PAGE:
As the football calendar officially flips to basketball, here’s a fact some people may find too insignificant to even mention.
Clemson won an ACC road game.
Your initial response, especially for those unfamiliar with Clemson’s basketball history, might be something like “whoop-dee-doo” or the face you make when you hope the next words out of a person’s mouth give what was just said some intrinsic meaning. But that statement is a big deal.
It’s hard to win on the road, no matter the sport. This is the case to an even greater extent in college basketball. Facts and figures have proven this for years, and the ACC is a perfect microcosm of the rest of the nation.
To illustrate the value of every road win, one might just look at how hard it has been historically to do such a thing in the ACC. Since Boston College joined the conference to make it a 12-team league in 2005, ACC road teams are a combined 277-503. That means a stock home team has won in 64.5 percent of its games over the past eight seasons.
In an expanded 18-game conference schedule last season, home team winning percentage increased to .685—the second-highest rate over the eight-year expansion period. One might expect similar numbers this season since road teams have not won 40 percent of league contests since the ACC roster expanded to 12 teams in 2005.
In 2013-14—with Notre Dame, Pittsburgh, and Syracuse now in the fold—road teams have begun the year with a 7-6 record overall in league games. This is an unsustainable pace and should be virtually ignored due to its being around 12 percent of the eventual sample size.
The fact is that there probably won’t be more than 30 or so additional road wins in the entire conference this season. To accomplish anything of value, Clemson probably needs to win at least two of the remaining eight games on the schedule.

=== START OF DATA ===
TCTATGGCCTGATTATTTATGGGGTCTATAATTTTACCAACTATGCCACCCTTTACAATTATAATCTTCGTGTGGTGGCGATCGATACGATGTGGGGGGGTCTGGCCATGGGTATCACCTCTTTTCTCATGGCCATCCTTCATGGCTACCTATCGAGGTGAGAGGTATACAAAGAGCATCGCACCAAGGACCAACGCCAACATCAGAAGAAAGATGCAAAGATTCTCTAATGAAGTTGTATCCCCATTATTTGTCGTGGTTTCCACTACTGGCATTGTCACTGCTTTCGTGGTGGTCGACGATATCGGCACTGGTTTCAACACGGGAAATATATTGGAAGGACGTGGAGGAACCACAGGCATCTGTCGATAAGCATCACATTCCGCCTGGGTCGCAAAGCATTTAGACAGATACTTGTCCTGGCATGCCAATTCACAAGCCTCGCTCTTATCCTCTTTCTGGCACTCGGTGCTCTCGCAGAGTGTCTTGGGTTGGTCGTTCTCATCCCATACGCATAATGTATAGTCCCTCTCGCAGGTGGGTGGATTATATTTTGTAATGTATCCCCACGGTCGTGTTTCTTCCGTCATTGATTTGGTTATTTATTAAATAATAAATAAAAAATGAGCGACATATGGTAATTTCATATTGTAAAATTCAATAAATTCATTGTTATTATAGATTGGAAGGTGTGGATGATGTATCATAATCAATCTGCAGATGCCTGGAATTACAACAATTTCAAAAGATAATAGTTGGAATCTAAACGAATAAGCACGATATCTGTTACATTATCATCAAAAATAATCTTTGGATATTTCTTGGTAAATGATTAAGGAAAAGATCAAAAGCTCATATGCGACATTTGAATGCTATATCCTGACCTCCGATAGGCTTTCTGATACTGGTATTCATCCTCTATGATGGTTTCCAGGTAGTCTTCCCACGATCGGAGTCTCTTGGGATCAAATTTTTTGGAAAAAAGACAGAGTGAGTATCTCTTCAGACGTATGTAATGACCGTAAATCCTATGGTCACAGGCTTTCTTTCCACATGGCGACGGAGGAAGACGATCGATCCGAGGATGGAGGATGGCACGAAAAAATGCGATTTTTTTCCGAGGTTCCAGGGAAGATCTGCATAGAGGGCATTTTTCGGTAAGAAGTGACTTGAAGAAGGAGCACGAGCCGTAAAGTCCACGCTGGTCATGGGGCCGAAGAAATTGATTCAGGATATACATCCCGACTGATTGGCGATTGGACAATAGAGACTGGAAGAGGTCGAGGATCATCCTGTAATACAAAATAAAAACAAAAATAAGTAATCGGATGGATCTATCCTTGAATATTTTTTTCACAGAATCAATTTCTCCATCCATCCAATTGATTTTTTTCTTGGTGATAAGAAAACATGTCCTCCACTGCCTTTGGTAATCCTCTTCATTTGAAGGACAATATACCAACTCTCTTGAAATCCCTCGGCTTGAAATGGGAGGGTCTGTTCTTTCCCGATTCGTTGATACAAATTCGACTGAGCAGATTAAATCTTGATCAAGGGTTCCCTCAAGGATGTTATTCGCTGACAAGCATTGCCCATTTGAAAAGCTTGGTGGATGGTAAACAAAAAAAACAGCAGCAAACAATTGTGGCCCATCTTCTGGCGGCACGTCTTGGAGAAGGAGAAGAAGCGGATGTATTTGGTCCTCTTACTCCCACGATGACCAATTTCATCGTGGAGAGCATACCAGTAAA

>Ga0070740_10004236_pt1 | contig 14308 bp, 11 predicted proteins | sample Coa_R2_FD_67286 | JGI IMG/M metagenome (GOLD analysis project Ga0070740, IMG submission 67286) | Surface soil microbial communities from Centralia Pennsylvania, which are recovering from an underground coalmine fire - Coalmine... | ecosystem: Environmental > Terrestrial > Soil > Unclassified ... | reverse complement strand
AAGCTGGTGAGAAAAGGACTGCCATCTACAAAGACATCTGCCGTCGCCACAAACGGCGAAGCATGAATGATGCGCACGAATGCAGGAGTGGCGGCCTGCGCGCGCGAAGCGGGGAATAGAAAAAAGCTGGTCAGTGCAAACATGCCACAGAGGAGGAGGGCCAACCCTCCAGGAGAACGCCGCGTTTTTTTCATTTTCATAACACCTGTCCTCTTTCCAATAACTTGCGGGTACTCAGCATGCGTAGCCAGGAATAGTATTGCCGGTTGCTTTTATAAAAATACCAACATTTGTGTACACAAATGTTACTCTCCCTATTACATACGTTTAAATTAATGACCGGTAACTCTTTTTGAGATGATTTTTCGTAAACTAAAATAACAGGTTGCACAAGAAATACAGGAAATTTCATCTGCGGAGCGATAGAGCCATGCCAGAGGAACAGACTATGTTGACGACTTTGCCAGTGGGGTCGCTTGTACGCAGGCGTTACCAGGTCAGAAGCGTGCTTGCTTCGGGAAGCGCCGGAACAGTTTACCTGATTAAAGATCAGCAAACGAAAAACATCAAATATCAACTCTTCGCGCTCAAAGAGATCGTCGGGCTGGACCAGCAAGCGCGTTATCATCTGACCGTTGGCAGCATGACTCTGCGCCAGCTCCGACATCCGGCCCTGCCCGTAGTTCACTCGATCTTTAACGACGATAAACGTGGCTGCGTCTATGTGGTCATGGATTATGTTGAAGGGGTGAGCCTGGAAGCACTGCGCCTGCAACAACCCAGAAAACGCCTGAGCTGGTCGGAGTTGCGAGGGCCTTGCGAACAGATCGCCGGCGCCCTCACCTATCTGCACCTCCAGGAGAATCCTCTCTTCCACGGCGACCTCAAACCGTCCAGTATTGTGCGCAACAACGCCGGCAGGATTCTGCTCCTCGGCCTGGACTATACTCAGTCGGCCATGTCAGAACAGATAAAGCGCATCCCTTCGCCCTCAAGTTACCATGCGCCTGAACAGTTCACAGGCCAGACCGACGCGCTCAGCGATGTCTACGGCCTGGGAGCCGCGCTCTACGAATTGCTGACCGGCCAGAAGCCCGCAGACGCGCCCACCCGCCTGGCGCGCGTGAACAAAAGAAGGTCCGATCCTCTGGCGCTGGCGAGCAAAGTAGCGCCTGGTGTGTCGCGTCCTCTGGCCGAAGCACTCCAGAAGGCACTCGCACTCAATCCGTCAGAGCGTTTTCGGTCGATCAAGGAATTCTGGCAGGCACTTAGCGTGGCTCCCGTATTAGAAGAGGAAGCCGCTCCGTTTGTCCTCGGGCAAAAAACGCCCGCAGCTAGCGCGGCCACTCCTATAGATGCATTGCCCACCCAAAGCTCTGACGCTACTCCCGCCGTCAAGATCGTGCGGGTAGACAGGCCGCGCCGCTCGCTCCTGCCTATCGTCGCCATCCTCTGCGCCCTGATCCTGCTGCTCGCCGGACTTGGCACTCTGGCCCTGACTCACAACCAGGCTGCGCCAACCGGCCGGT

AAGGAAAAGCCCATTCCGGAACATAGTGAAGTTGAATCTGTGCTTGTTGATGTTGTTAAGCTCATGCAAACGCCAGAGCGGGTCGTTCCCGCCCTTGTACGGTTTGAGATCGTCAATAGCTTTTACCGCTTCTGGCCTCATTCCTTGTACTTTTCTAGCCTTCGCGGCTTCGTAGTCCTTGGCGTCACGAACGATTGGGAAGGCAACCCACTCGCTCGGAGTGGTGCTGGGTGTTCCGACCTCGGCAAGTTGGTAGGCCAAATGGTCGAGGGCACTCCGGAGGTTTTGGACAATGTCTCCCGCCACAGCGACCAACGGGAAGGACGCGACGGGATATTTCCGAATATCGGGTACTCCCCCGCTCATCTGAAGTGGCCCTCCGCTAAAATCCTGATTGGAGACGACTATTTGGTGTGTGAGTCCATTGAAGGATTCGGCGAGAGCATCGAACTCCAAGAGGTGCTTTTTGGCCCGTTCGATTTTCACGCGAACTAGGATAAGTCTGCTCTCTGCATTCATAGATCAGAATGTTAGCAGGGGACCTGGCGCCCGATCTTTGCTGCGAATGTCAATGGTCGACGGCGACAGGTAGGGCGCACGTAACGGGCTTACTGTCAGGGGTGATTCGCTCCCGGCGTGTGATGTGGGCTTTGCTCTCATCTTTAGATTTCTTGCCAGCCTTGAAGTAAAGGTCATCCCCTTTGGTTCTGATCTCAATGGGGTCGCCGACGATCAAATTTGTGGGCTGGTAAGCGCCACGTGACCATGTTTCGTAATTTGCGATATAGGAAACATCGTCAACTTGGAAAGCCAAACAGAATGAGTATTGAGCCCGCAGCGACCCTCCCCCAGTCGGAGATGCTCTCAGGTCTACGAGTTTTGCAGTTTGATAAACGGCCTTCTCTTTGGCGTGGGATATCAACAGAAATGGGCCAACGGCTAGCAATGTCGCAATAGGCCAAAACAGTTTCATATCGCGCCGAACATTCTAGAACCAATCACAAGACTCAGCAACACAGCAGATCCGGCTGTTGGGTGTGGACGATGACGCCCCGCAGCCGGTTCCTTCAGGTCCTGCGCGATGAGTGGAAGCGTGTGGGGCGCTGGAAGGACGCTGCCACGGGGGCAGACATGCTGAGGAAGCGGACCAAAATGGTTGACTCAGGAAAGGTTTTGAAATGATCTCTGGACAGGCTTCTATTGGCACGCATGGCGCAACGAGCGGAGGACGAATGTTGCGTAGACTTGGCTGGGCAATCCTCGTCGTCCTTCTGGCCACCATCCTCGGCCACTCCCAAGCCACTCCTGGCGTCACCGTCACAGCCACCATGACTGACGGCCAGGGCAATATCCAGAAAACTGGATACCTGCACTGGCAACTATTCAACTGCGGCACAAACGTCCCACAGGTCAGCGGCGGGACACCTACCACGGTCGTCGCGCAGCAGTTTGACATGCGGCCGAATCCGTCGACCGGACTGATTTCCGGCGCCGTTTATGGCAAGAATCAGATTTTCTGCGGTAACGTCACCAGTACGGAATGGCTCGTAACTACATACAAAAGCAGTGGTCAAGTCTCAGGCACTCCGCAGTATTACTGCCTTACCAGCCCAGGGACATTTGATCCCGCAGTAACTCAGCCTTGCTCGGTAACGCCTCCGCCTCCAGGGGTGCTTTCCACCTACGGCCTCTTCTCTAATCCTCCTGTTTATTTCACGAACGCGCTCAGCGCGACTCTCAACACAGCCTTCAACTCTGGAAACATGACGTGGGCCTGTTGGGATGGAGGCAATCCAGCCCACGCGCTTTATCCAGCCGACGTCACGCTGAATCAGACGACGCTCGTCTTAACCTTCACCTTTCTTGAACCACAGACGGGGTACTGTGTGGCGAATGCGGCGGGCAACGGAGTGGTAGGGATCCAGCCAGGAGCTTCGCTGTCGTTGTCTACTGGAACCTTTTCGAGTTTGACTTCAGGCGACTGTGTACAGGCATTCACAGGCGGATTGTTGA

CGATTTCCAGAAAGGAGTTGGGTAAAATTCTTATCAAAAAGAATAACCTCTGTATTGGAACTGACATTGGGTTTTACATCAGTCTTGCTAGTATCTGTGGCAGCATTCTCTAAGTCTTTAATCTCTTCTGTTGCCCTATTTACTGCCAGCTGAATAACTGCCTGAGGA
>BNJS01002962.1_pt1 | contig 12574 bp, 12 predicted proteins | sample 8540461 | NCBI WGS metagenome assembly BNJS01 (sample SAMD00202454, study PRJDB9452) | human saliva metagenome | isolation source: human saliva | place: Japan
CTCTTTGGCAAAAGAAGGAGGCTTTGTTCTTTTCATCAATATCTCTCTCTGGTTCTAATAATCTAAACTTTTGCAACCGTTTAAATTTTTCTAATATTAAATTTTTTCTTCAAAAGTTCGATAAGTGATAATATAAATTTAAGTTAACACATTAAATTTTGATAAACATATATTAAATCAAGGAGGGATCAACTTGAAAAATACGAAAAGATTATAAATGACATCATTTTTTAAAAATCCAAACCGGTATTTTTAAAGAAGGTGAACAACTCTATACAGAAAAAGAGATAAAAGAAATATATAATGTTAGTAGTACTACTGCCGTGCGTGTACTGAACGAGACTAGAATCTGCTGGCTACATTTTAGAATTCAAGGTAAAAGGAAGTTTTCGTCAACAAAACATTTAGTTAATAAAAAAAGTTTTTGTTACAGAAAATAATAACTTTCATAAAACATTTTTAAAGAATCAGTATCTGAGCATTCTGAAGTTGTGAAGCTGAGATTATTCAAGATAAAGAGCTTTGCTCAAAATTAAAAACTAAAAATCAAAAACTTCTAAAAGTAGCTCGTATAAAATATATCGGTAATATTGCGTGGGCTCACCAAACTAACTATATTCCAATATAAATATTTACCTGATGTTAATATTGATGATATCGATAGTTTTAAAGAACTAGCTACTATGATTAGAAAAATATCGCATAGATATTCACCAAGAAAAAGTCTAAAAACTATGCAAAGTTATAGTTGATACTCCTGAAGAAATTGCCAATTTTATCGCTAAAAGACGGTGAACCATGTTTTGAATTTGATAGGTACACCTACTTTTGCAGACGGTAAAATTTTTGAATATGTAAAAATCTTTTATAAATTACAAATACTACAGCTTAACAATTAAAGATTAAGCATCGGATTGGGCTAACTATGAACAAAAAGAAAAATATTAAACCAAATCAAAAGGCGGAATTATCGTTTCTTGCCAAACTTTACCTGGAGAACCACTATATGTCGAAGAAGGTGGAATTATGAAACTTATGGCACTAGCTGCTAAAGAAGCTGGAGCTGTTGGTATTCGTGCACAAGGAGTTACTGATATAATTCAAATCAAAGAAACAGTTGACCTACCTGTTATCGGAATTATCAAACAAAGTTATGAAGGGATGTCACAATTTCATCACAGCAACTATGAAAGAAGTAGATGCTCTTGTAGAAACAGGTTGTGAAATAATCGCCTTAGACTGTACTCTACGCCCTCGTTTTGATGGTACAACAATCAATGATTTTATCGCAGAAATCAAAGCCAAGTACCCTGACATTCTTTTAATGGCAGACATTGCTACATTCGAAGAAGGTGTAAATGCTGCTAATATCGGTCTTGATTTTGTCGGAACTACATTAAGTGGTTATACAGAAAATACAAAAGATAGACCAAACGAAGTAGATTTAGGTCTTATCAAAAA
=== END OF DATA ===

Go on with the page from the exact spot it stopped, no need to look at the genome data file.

Historically, getting three road wins has been a chore for the Tigers. Here is a list of the road records of all Atlantic Coast Conference schools since Brad Brownell took over the Clemson program prior to the start of the 2009-10 campaign:
North Carolina 18-7
Florida State 12-13
Miami (FL) 12-13
N.C. State 9-16
Boston College 5-20
Georgia Tech 5-20
Virginia Tech 5-20
Wake Forest 1-24
A couple of things stand out about this list. Duke and North Carolina dramatically skew the data, meaning the expected outcome for the rest of the conference is probably much lower than the average road winning percentage.
Clemson finds itself in the lower half of this list, averaging fewer than two road wins per season in the Brownell era. A 3-6 mark would beat the expectation on an annual basis for the Tigers.
In my opinion, Clemson has a pretty good chance to get to this threshold based on the remaining schedule. There are three winnable games left (Virginia Tech, Georgia Tech, and Wake Forest) and one wild card (Notre Dame). I don’t think many people expect the Tigers to win at Pittsburgh, North Carolina, Florida State, or Syracuse.
Guard play is so important in road games, and Clemson has veteran guards that have protected the ball and a stifling defense. Those things generally travel well.
We don’t know if the early success of road teams in the ACC will continue, but we can assume it will taper off at least a bit. All Clemson needs to do is win a quarter of its remaining road tilts within the league, a feat that is feasible but easier said than done.